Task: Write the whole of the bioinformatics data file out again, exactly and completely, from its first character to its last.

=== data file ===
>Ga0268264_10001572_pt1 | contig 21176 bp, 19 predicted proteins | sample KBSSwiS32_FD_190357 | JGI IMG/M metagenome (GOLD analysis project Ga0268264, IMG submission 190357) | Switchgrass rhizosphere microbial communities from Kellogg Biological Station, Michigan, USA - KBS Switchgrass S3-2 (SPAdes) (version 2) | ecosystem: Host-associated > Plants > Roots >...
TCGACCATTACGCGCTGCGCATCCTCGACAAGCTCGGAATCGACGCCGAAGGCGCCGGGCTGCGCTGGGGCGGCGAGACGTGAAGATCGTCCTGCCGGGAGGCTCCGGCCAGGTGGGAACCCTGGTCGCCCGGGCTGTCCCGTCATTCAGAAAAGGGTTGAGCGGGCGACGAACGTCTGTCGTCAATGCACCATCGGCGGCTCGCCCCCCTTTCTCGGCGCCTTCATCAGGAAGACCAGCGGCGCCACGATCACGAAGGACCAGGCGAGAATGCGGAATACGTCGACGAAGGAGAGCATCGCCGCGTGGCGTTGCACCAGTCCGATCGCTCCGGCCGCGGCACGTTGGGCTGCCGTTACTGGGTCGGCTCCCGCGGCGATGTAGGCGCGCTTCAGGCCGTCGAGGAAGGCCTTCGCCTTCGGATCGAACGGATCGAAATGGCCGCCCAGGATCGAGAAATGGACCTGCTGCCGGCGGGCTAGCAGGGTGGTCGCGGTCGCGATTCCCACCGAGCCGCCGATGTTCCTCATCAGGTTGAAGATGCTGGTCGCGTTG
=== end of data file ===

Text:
>Ga0268264_10001572_pt1 | contig 21176 bp, 19 predicted proteins | sample KBSSwiS32_FD_190357 | JGI IMG/M metagenome (GOLD analysis project Ga0268264, IMG submission 190357) | Switchgrass rhizosphere microbial communities from Kellogg Biological Station, Michigan, USA - KBS Switchgrass S3-2 (SPAdes) (version 2) | ecosystem: Host-associated > Plants > Roots >...
TCGACCATTACGCGCTGCGCATCCTCGACAAGCTCGGAATCGACGCCGAAGGCGCCGGGCTGCGCTGGGGCGGCGAGACGTGAAGATCGTCCTGCCGGGAGGCTCCGGCCAGGTGGGAACCCTGGTCGCCCGGGCTGTCCCGTCATTCAGAAAAGGGTTGAGCGGGCGACGAACGTCTGTCGTCAATGCACCATCGGCGGCTCGCCCCCCTTTCTCGGCGCCTTCATCAGGAAGACCAGCGGCGCCACGATCACGAAGGACCAGGCGAGAATGCGGAATACGTCGACGAAGGAGAGCATCGCCGCGTGGCGTTGCACCAGTCCGATCGCTCCGGCCGCGGCACGTTGGGCTGCCGTTACTGGGTCGGCTCCCGCGGCGATGTAGGCGCGCTTCAGGCCGTCGAGGAAGGCCTTCGCCTTCGGATCGAACGGATCGAAATGGCCGCCCAGGATCGAGAAATGGACCTGCTGCCGGCGGGCTAGCAGGGTGGTCGCGGTCGCGATTCCCACCGAGCCGCCGATGTTCCTCATCAGGTTGAAGATGCTGGTCGCGTTG